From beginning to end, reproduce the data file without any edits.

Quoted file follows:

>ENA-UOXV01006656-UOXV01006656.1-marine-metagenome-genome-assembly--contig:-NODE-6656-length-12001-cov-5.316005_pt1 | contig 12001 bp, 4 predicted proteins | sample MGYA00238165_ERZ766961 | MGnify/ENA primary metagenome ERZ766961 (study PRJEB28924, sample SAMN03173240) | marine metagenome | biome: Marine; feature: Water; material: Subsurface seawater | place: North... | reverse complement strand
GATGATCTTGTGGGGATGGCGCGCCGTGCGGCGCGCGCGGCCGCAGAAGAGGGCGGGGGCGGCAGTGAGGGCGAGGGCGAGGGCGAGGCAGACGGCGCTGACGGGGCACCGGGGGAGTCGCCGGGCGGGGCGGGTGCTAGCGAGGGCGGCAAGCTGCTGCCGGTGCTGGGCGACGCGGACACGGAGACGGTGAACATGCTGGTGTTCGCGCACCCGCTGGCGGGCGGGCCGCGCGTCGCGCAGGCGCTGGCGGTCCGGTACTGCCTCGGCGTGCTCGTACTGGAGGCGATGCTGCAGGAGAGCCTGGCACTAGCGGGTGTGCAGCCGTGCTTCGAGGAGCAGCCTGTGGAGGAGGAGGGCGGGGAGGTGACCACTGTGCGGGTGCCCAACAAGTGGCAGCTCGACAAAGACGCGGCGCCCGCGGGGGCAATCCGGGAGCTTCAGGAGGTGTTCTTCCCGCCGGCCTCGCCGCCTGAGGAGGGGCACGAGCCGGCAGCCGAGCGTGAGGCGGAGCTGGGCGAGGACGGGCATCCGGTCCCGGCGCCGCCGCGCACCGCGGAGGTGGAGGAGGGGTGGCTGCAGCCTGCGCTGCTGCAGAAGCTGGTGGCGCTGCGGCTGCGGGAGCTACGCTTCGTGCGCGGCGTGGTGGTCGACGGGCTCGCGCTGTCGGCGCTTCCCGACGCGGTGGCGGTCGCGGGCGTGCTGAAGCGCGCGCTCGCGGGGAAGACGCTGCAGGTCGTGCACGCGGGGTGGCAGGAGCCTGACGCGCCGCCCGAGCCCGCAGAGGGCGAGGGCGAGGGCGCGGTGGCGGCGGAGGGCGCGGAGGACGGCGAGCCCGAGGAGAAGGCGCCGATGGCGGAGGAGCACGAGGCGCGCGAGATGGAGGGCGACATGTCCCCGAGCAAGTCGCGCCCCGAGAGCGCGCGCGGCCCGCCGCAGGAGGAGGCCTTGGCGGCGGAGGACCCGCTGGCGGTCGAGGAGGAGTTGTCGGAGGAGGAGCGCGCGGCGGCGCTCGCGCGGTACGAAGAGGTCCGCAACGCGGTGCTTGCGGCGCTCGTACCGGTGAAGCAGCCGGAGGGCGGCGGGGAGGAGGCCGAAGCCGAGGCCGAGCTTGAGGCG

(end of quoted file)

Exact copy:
>ENA-UOXV01006656-UOXV01006656.1-marine-metagenome-genome-assembly--contig:-NODE-6656-length-12001-cov-5.316005_pt1 | contig 12001 bp, 4 predicted proteins | sample MGYA00238165_ERZ766961 | MGnify/ENA primary metagenome ERZ766961 (study PRJEB28924, sample SAMN03173240) | marine metagenome | biome: Marine; feature: Water; material: Subsurface seawater | place: North... | reverse complement strand
GATGATCTTGTGGGGATGGCGCGCCGTGCGGCGCGCGCGGCCGCAGAAGAGGGCGGGGGCGGCAGTGAGGGCGAGGGCGAGGGCGAGGCAGACGGCGCTGACGGGGCACCGGGGGAGTCGCCGGGCGGGGCGGGTGCTAGCGAGGGCGGCAAGCTGCTGCCGGTGCTGGGCGACGCGGACACGGAGACGGTGAACATGCTGGTGTTCGCGCACCCGCTGGCGGGCGGGCCGCGCGTCGCGCAGGCGCTGGCGGTCCGGTACTGCCTCGGCGTGCTCGTACTGGAGGCGATGCTGCAGGAGAGCCTGGCACTAGCGGGTGTGCAGCCGTGCTTCGAGGAGCAGCCTGTGGAGGAGGAGGGCGGGGAGGTGACCACTGTGCGGGTGCCCAACAAGTGGCAGCTCGACAAAGACGCGGCGCCCGCGGGGGCAATCCGGGAGCTTCAGGAGGTGTTCTTCCCGCCGGCCTCGCCGCCTGAGGAGGGGCACGAGCCGGCAGCCGAGCGTGAGGCGGAGCTGGGCGAGGACGGGCATCCGGTCCCGGCGCCGCCGCGCACCGCGGAGGTGGAGGAGGGGTGGCTGCAGCCTGCGCTGCTGCAGAAGCTGGTGGCGCTGCGGCTGCGGGAGCTACGCTTCGTGCGCGGCGTGGTGGTCGACGGGCTCGCGCTGTCGGCGCTTCCCGACGCGGTGGCGGTCGCGGGCGTGCTGAAGCGCGCGCTCGCGGGGAAGACGCTGCAGGTCGTGCACGCGGGGTGGCAGGAGCCTGACGCGCCGCCCGAGCCCGCAGAGGGCGAGGGCGAGGGCGCGGTGGCGGCGGAGGGCGCGGAGGACGGCGAGCCCGAGGAGAAGGCGCCGATGGCGGAGGAGCACGAGGCGCGCGAGATGGAGGGCGACATGTCCCCGAGCAAGTCGCGCCCCGAGAGCGCGCGCGGCCCGCCGCAGGAGGAGGCCTTGGCGGCGGAGGACCCGCTGGCGGTCGAGGAGGAGTTGTCGGAGGAGGAGCGCGCGGCGGCGCTCGCGCGGTACGAAGAGGTCCGCAACGCGGTGCTTGCGGCGCTCGTACCGGTGAAGCAGCCGGAGGGCGGCGGGGAGGAGGCCGAAGCCGAGGCCGAGCTTGAGGCG